So the big new noise in the increasingly noisy -- or static-y -- genre known as Americana is this Kentucky guy Sturgill Simpson. With 2014 appearances on Letterman and Conan and a first-ever Grammy nomination for his sophomore album, Metamodern Sounds in Country Music, Simpson has been branded (not by him, but by those who take it upon themselves to brand such things) as a new hope for country music, a Waylon/Outlaw Movement throwback, a loophole through which we can crawl back toward the Holy Grail: legitimate, old-school country music that sounds like, well, country music rather than background noise at a Young Republicans meeting.

If you live in Houston and remember the old Whiskey Wednesdays at Mango's and later at Fitz, you probably thought young Robert Ellis would eventually fulfill this role, but, well, he's gone in another artistic direction.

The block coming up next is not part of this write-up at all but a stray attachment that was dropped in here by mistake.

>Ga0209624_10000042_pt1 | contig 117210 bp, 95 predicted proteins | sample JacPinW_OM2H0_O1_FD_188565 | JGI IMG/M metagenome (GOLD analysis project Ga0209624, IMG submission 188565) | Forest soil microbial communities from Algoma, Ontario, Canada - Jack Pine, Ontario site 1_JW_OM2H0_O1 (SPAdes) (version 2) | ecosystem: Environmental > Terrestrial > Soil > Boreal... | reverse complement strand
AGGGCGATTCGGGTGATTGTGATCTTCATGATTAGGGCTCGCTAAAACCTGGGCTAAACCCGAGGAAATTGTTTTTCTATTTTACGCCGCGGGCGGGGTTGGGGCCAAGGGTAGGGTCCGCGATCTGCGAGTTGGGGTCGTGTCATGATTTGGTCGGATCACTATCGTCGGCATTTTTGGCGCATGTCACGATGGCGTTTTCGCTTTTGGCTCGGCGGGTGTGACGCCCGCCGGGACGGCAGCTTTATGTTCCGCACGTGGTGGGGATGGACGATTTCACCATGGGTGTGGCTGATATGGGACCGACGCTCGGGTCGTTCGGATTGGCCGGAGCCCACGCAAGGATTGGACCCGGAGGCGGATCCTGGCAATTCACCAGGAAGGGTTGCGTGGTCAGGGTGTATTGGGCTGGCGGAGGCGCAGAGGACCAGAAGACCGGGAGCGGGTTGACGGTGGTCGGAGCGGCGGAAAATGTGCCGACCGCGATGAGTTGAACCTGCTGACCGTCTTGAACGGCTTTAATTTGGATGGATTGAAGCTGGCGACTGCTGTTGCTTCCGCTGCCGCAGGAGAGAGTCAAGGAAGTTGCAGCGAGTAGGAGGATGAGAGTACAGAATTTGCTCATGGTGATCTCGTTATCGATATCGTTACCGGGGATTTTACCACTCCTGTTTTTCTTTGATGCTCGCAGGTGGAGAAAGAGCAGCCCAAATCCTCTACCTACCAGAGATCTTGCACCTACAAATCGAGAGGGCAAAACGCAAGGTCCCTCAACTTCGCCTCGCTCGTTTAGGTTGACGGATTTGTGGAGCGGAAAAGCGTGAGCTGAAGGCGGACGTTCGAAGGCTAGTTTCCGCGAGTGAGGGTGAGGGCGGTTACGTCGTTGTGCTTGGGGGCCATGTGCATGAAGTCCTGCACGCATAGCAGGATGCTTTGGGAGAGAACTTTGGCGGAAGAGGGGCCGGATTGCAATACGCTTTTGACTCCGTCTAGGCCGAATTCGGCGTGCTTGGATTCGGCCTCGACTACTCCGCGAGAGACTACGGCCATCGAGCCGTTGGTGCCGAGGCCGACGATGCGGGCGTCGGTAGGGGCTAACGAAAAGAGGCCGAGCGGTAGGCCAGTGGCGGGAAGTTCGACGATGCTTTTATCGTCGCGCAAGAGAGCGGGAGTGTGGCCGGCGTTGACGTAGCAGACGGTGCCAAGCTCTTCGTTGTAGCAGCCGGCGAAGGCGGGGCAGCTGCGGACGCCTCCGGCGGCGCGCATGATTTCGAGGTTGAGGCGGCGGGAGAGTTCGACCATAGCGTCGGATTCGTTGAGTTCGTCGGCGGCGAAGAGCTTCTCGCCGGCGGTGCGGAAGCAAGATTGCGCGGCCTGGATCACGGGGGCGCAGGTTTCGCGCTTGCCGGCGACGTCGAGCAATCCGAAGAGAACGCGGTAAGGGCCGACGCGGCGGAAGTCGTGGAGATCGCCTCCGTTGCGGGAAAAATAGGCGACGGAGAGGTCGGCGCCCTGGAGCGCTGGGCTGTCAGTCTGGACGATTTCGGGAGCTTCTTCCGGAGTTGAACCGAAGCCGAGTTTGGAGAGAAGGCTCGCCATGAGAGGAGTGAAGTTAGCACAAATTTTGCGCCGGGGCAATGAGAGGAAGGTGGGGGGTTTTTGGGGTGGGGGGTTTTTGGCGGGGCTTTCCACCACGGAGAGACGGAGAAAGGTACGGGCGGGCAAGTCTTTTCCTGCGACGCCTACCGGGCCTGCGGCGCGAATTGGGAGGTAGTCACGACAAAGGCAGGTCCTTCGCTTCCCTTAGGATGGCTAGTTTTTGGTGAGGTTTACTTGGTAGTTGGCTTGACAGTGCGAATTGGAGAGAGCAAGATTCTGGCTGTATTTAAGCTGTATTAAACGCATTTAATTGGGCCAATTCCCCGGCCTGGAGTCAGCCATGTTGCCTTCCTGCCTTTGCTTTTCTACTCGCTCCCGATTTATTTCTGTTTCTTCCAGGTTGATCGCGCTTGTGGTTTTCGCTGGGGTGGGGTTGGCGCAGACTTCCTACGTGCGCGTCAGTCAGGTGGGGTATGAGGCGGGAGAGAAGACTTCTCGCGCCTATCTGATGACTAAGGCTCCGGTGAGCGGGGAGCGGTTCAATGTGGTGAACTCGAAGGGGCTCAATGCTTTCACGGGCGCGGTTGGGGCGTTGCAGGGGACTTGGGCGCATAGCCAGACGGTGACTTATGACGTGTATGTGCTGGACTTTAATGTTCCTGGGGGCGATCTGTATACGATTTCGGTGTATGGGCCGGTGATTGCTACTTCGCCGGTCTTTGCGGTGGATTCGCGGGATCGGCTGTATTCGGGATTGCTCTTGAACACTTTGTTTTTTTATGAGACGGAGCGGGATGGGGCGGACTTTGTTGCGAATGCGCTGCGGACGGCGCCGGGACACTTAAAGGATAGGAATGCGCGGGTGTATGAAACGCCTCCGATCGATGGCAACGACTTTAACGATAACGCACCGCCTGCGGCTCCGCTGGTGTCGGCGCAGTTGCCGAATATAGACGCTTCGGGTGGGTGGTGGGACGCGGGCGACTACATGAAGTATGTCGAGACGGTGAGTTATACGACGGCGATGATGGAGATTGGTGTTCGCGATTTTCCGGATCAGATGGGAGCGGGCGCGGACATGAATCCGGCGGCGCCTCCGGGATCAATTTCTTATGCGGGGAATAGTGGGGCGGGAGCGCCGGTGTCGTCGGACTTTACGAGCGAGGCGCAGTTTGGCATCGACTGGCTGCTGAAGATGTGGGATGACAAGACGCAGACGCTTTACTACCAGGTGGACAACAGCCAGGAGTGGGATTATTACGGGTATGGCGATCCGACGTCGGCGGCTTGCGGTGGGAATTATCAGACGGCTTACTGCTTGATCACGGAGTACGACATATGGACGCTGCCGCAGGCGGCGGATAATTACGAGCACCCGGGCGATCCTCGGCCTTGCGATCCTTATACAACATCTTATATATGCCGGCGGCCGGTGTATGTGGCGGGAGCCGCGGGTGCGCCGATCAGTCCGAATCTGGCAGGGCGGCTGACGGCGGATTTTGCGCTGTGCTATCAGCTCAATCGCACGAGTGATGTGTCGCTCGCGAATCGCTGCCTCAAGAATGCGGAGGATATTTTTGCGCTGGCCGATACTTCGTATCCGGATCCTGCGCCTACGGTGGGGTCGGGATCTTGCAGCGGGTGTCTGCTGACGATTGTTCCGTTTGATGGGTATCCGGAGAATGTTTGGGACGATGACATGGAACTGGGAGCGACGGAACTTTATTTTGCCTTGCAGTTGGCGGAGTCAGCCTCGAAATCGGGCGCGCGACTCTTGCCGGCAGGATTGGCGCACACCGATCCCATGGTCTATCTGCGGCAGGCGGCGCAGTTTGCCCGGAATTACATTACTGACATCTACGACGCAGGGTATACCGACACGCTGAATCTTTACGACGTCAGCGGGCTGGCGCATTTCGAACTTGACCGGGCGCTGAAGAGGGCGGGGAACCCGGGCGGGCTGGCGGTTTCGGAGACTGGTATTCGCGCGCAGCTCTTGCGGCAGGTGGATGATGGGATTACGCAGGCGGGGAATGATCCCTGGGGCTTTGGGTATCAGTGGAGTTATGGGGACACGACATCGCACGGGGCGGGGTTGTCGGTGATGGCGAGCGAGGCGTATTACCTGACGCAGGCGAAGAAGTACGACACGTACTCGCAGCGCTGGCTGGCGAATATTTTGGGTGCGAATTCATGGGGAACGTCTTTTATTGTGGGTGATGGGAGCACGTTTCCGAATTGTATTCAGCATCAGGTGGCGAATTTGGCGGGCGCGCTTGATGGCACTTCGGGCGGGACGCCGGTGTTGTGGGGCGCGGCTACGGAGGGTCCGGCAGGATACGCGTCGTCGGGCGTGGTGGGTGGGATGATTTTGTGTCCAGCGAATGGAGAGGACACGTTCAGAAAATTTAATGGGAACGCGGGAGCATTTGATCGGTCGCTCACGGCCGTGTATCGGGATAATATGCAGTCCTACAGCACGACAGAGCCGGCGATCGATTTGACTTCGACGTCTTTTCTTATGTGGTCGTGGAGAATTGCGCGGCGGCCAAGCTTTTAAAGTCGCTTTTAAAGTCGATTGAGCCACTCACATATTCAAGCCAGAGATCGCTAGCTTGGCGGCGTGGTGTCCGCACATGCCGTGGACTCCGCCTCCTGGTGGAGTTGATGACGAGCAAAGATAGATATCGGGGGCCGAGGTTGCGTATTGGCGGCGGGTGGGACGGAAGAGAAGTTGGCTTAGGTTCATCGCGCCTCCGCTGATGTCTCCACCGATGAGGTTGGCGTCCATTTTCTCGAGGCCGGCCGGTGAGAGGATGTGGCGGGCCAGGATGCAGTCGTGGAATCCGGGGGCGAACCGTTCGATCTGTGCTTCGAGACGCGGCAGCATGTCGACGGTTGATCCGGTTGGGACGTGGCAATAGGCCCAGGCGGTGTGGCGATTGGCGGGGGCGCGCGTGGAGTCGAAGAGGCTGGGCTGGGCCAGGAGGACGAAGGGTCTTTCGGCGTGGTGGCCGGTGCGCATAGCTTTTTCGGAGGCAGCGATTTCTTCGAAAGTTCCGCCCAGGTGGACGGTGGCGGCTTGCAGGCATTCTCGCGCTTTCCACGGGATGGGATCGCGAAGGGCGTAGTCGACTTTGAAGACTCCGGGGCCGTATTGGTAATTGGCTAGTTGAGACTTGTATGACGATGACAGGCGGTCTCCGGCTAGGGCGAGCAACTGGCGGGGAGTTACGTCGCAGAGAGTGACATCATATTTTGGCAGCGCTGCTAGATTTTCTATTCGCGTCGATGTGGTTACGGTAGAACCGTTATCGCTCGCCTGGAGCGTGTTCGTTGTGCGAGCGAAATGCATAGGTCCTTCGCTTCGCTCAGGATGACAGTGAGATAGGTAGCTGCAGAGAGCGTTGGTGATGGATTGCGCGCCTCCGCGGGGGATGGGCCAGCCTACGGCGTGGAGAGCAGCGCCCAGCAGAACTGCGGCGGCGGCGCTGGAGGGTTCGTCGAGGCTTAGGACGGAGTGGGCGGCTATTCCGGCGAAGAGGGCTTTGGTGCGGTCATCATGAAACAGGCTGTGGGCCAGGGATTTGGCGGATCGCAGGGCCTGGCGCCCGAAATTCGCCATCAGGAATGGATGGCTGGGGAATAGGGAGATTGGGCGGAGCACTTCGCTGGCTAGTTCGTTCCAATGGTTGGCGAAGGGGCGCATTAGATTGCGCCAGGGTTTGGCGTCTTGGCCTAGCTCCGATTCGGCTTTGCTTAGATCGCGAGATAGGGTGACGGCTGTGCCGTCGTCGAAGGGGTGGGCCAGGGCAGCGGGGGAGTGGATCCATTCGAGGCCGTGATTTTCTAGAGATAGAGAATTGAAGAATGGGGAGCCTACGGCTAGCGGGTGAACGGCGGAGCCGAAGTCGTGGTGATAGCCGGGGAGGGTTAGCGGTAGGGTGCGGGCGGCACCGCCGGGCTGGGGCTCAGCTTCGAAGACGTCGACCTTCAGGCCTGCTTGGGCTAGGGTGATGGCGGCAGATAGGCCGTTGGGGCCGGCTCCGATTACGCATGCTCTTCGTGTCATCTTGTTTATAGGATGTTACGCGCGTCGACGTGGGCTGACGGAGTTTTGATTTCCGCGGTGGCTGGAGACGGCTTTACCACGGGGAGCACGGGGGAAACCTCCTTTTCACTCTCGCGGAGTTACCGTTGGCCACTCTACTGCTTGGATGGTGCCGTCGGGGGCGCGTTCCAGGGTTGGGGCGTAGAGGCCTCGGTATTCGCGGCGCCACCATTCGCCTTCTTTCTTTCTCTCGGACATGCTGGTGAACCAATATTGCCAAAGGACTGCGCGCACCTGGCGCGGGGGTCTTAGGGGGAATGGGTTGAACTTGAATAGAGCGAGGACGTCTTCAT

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Dwight Yoakam Was the Eternal Honky-Tonk Man at Arena Theatre

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Other than a few dozen new songs, not much has changed about Dwight Yoakam -- whose management has taken to not approving photography of his concerts -- since 1986.
Dwight Yoakam
Arena Theatre
November 28, 2014

Guitars, Cadillacs, etc., etc. was released in 1986, and other than his catalog expanding, not much has changed about Dwight Yoakam. He has been one of country music's most consistent performers, who gives equally consistent performances. If you have ever seen one of his concerts, it is highly likely that you did not walk away disappointed.

Last Friday night, the Arena Theatre looked like Gilley's back in the day, packed with pearl-snap shirts, boots, tight-fittin' jeans, large belt buckles and tall cowboy hats. Or it could have been the inside of a large tent at the rodeo cookoff. Groupon specials helped bring in fans on the unofficial day-after-Thanksgiving holiday, but it still wasn't quite enough to sell out the venue as several rows in each section sat vacant.